second-degree manslaughter GUILTY
— Jake Tapper (@jaketapper) April 20, 2021
Here’s the verdict:
Watch: a jury has found former Minneapolis cop Derek Chauvin guilty of all three charges he faced in connection with the murder of George Floyd pic.twitter.com/FCvehbOkdG
— Aaron Rupar (@atrupar) April 20, 2021
Update: Presumably the angry riots are canceled. Possibly the celebratory “local team just won the championship” riots are still a go. Stay tuned!
Update: Best estimates are that Chauvin will serve eight years:
The Statutory max for the highest charge– 2nd degree murder– is 40 years. Because the charge is unintentional murder, the Guidelines set a target sentence of 12.5 years. In MN, that sentence is 2/3 prison & 1/3 on release (parole). That means about 8 years in prison.
— Mark Osler (@Oslerguy) March 12, 2021
Update: The Floyd family’s lawyer reacts:
“Justice for Black America is justice for all of America. This case is a turning point in American history for accountability of law enforcement…” pic.twitter.com/xXU14EaR7X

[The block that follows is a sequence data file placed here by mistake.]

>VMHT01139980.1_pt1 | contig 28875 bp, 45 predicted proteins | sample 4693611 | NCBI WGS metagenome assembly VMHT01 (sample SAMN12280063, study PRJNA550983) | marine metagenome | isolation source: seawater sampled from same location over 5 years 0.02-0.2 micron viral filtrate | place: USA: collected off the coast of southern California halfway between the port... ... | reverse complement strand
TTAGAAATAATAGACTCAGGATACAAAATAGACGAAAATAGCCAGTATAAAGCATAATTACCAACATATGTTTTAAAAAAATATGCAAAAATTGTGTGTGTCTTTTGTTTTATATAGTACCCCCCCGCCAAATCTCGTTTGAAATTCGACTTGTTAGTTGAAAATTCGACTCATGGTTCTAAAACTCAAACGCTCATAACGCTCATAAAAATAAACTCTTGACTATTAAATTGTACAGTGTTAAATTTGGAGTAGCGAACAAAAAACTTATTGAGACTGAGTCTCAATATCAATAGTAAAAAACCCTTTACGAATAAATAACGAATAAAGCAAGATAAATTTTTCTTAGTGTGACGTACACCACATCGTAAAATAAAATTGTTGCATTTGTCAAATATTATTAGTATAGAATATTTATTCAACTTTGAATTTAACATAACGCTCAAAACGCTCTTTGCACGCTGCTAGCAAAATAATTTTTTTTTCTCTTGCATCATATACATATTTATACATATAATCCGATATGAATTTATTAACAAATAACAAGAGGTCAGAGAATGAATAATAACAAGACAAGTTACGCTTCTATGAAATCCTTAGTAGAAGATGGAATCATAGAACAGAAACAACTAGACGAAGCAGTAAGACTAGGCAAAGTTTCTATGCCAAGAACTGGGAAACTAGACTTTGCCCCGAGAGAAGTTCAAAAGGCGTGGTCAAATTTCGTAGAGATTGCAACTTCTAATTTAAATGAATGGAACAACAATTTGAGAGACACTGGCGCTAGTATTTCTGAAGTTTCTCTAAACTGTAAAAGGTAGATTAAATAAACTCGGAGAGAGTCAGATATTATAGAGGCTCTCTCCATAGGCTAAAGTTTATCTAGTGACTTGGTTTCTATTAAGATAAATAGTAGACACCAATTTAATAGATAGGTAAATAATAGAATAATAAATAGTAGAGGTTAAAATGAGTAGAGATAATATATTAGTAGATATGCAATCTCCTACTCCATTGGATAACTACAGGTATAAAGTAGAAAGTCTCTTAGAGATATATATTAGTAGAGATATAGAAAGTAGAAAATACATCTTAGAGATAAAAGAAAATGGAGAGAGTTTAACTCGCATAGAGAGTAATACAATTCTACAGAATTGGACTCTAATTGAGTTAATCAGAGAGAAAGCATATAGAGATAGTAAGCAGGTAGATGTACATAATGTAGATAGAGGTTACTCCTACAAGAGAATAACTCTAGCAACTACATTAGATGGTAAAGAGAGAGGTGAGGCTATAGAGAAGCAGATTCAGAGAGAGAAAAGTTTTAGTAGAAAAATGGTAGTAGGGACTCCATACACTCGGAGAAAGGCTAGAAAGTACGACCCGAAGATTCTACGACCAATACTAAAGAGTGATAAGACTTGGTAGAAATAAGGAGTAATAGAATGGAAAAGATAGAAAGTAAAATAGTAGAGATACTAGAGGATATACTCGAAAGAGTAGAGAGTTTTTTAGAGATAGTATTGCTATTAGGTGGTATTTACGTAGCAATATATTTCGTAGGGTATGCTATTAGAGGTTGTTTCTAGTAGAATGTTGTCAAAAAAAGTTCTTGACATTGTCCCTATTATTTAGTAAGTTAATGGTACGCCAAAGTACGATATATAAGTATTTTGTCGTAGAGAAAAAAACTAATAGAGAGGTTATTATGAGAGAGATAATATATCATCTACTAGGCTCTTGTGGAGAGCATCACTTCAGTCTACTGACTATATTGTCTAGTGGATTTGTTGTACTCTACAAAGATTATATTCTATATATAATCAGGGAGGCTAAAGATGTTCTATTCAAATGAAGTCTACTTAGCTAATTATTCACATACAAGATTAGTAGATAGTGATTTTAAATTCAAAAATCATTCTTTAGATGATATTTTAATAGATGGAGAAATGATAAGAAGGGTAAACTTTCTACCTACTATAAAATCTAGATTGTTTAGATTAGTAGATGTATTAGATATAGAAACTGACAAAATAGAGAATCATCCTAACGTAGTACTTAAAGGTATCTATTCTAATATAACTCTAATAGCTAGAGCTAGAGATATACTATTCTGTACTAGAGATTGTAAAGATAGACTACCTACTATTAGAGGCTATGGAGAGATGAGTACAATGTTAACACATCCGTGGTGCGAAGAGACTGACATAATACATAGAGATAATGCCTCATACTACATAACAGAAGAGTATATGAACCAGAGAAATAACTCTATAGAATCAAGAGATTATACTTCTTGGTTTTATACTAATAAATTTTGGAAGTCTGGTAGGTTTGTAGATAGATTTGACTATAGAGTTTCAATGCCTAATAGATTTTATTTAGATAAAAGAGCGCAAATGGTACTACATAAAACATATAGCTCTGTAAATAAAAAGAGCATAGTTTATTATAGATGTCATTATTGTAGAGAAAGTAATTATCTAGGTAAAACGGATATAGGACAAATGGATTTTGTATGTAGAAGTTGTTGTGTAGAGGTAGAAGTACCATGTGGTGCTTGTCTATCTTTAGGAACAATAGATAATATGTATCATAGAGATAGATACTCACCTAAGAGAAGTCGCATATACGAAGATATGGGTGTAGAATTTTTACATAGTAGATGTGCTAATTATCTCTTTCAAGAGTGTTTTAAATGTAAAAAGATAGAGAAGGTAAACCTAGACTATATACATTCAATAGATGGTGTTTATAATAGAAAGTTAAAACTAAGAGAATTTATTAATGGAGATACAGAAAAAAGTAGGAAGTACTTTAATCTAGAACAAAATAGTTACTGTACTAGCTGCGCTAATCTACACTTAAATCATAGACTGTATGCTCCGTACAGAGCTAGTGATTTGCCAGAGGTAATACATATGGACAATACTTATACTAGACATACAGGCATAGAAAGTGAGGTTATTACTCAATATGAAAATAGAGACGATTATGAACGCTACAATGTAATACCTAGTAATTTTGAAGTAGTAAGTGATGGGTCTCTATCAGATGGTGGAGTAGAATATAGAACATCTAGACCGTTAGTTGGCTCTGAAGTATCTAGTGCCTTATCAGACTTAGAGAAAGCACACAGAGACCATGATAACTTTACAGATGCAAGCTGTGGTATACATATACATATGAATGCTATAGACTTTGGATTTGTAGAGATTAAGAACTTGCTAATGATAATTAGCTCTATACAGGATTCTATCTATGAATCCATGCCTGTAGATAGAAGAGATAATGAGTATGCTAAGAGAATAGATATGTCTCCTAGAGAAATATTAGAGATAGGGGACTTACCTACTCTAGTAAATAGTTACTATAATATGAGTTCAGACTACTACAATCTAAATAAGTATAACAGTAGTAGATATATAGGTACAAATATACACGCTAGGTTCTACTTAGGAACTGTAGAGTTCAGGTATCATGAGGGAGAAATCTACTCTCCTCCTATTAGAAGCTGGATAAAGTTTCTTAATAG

— Blayne Alexander (@ReporterBlayne) April 20, 2021
Update: Here’s a take.
Greg Gutfeld: “I’m glad [Chauvin] was found guilty on all charges, even if he might not be guilty of all charges. I am glad that he is guilty of all charges because I want a verdict that keeps this country from going up in flames.” (Note the groans from his Fox News colleagues.) pic.twitter.com/DulsFEMwcO
— Aaron Rupar (@atrupar) April 20, 2021
Update: Tim Scott agrees with the verdict:
My statement on the verdict in the trial of Derek Chauvin for the murder of George Floyd. ⬇️ pic.twitter.com/5FPHi0j4k0
— Tim Scott (@SenatorTimScott) April 20, 2021
Update: “Thanks for dying” really isn’t the sentiment she should be expressing here:
Speaker Pelosi at the Congressional Black Caucus presser after Chauvin verdict:
“Thank you George Floyd for sacrificing your life for justice.” pic.twitter.com/JfapSsKdtX
— The Recount (@therecount) April 20, 2021